Whereas the UK Blu-ray release of The Double Life of Veronique from Artificial Eye looked a little bit soft and diffuse to my eyes, although still quite strong, this AVC/MPEG-4 encoding from the Criterion Collection seems to have a bit more high frequency information retained. There is a more definite film grain structure, sharper detail, and a more film-like, theatrical appearance.

Audio Quality

[Rating:4/5]

The stereo soundtrack was remastered at 24-bit from the 35mm magnetic tracks. Clicks, thumps, hiss, and hum were manually removed using Pro Tools HD. Crackle was attenuated using AudioCube’s integrated audio workstation.

Unlike the UK release which featured a Polish/French DTS-HD Master Audio 5.1 soundtrack where the additional surround channels didn’t add much of a benefit, Criterion sticks to a stereo mix, also in DTS-HD Master Audio. With that being said, there is a good spread of sound across the front channels, particularly during times when the excellent score from Zbigniew Preisner is brought to the fore and during the scene in which Veronique is listening to sound effects through her headphones. Dialogue is clear and dynamic range is wide, and high frequencies seem natural and easy on the ears.

Supplemental Materials

[Rating:4/5]

Documentaries, interviews and the added bonus of early short films from the director give the supplements of The Double Life of Véronique a lot of replay value. As per usual, the excellent booklet included with the Criterion release also boosts the value of this release.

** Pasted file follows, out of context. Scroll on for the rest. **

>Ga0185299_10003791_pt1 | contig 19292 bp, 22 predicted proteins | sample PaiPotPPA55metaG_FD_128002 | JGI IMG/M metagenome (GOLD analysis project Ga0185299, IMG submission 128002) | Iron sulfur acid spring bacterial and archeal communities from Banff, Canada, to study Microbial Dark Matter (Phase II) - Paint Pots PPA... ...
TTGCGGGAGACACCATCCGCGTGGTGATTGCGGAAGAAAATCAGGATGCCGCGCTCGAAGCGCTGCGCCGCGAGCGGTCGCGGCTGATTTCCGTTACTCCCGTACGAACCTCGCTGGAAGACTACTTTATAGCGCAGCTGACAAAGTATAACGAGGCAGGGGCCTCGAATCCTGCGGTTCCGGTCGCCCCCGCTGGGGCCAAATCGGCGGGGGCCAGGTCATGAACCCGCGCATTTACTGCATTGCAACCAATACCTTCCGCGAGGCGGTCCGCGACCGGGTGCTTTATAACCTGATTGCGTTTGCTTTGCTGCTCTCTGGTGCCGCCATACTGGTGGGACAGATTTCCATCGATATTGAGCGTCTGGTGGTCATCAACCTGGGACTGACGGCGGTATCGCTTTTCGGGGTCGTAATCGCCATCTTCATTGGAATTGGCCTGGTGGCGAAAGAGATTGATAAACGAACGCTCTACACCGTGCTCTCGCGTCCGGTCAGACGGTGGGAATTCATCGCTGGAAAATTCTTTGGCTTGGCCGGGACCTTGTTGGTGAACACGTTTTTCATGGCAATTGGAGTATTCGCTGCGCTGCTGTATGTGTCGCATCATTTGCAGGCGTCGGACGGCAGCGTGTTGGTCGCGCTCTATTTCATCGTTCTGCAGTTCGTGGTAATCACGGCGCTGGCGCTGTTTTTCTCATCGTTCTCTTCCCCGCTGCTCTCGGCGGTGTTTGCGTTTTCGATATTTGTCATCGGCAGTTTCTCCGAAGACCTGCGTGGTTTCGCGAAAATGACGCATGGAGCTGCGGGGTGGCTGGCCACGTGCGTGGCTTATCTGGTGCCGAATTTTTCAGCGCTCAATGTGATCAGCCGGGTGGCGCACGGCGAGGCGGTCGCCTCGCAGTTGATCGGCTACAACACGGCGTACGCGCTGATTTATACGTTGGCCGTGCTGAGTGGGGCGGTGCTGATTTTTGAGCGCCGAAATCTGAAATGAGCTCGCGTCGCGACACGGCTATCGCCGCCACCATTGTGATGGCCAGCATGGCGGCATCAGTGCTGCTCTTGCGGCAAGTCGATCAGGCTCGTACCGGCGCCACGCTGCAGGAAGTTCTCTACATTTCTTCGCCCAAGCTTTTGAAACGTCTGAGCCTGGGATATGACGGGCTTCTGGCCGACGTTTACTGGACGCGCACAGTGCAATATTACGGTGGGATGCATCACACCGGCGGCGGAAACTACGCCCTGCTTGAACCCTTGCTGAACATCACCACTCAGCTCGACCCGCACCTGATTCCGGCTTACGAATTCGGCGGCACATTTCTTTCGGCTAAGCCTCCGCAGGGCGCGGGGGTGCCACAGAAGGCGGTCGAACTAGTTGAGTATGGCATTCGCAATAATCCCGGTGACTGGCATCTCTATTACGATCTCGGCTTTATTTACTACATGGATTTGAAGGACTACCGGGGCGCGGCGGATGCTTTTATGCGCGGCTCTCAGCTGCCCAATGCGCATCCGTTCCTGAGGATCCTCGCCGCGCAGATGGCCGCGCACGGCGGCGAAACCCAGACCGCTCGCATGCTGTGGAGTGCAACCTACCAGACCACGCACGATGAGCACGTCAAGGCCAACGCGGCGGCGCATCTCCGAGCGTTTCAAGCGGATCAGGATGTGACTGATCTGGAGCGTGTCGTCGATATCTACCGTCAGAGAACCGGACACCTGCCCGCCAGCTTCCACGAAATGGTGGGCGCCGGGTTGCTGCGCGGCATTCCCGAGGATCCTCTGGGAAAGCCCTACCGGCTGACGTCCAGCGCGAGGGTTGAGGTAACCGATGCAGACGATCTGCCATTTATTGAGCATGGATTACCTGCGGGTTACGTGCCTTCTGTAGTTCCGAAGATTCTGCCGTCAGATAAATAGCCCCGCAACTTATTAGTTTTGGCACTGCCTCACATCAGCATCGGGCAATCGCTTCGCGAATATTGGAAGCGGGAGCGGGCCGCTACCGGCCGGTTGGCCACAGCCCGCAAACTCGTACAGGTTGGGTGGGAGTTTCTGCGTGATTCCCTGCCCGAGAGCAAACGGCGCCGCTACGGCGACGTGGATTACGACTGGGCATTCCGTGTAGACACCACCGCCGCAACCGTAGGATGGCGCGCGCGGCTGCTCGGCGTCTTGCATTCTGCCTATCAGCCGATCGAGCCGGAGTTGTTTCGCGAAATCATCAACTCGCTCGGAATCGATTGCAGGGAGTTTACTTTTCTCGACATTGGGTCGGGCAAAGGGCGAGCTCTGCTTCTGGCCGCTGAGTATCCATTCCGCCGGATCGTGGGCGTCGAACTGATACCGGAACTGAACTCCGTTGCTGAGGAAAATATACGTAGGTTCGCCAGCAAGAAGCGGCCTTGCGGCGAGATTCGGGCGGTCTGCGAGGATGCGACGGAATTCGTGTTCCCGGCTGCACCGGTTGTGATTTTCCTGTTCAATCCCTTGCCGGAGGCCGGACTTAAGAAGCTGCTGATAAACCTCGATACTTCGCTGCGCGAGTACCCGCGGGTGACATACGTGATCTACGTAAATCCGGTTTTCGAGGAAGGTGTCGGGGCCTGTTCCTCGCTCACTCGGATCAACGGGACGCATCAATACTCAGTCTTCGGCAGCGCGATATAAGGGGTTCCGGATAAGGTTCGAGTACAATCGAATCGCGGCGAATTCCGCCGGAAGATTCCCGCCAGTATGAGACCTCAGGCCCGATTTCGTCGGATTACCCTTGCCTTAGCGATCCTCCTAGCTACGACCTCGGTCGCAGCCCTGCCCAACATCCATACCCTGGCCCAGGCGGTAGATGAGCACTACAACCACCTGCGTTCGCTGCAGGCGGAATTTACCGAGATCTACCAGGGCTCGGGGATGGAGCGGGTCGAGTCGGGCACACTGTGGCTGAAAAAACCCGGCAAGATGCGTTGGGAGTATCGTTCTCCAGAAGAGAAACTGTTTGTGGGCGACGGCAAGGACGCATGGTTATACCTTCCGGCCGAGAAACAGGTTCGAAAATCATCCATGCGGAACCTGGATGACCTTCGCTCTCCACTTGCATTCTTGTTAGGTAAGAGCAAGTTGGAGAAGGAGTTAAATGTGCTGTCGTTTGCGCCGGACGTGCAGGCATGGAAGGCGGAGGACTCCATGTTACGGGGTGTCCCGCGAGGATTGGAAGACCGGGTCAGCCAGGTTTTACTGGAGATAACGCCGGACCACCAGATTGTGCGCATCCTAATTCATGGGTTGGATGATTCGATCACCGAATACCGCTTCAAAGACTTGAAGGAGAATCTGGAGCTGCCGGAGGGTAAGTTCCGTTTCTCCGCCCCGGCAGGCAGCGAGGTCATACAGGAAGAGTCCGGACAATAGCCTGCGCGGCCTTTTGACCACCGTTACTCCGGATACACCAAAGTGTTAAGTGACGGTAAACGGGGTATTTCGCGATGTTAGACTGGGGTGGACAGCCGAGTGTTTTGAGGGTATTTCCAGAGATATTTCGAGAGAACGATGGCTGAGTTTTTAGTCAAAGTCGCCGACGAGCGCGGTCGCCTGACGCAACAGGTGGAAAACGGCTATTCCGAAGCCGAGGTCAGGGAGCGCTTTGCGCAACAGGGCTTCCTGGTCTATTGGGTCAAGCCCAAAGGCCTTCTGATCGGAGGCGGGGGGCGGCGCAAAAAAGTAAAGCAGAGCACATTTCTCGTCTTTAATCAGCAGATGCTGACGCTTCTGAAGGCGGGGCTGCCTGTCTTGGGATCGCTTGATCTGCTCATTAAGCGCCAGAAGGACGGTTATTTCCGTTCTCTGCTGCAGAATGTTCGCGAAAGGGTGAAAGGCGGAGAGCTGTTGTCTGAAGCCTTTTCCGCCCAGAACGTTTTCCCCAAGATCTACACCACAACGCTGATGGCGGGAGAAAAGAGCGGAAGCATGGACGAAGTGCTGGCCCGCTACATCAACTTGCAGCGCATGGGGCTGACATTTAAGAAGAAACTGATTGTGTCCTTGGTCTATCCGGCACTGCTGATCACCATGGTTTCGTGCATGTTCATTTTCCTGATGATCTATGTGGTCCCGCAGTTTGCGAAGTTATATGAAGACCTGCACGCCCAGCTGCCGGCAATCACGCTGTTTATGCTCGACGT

The supplements provided with this release are:

  • Audio commentary recorded exclusively for the Criterion Collection in 2006 by Annette Insdorf, author of Double Lives, Second Chances: The Cinema of Krzysztof Kieślowski.
  • U.S. Ending (1.33:1; 1080i/60; 0:05.17) – At the urging of Miramax head Harvey Weinstein, director Krzysztof Kieślowski changed the ending of The Double Life of Véronique for its U.S. Release.
  • Short Films – Krzysztof Kieślowski began his career making documentaries. Presented here are three of his nonfiction shorts, as well as The Musicians, by Kazimierz Karabasz. Karabasz was a teacher at the Lodz Film School, where Kieślowski studied, and a great influence on the young filmmaker.:
    • The Musicians (1958) (1.33:1; 1080i/60; 0:10.35)
    • Factory (1970) (1.33:1; 1080i/60; 0:18.10)
    • Hospital (1976) (1.33:1; 1080i/60; 0:21.22)
    • Railway Station (1980) (1.33:1; 1080i/60; 0:13.16)
  • Kieślowski – Dialogue (1.33:1; 1080i/60; 0:52.43) – This 1991 documentary on the making of The Double Life of Veronique features an interview with Krzysztof Kieślowski and rare behind-the-scenes footage of the director at work.
  • 1966 – 1988: Kieślowski, Polish filmmaker (1.78:1; 1080i/60; 0:30.39) – This 2005 documentary, produced by MK2 and directed by Luc Lagier, examines Krzysztof Kieślowski’s work in Poland, focusing on the political and artistic conditions in which his career developed.
  • Sławomir Idziak (1.78:1; 1080i/60; 0:24.18) – Cinematographer Sławomir Idziak first worked with Krzysztof Kieślowski on one of the director’s earliest films, Pedestrian Subway (1973). Idziak went on to shoot several more films with Kieślowski, including The Double Life of Veronique and Blue (1993), and has more than fifty feature films to his name, among them Black Hawk Down (2001), for which he received an Academy Award nomination. This exclusive interview was conducted in 2006.